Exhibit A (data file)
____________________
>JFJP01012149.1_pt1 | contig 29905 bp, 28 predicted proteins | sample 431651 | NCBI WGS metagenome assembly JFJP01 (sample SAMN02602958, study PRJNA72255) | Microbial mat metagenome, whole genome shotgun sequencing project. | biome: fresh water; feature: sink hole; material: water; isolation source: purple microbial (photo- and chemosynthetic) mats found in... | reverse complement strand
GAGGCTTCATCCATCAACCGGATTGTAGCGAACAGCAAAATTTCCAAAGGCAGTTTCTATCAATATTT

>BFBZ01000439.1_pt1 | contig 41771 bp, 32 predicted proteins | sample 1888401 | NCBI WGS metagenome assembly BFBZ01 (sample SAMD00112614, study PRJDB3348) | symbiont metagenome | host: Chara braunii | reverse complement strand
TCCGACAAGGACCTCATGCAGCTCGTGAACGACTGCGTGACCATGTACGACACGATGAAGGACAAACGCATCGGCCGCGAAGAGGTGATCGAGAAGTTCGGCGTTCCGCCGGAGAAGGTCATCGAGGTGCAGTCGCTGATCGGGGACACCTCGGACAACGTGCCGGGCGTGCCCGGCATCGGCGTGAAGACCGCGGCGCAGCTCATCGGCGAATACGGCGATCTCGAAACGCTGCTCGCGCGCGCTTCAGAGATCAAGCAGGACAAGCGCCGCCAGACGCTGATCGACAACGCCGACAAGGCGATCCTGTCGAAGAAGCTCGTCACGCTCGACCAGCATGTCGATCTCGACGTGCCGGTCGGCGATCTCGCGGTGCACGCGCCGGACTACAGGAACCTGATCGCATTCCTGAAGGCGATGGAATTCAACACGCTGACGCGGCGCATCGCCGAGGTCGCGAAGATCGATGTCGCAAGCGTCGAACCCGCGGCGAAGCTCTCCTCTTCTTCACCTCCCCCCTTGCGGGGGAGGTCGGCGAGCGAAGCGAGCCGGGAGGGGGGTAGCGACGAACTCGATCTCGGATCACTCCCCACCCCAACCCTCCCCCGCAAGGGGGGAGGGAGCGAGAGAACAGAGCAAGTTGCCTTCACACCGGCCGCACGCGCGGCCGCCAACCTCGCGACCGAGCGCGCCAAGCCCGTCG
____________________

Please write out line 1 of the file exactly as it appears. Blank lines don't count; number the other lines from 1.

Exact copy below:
>JFJP01012149.1_pt1 | contig 29905 bp, 28 predicted proteins | sample 431651 | NCBI WGS metagenome assembly JFJP01 (sample SAMN02602958, study PRJNA72255) | Microbial mat metagenome, whole genome shotgun sequencing project. | biome: fresh water; feature: sink hole; material: water; isolation source: purple microbial (photo- and chemosynthetic) mats found in... | reverse complement strand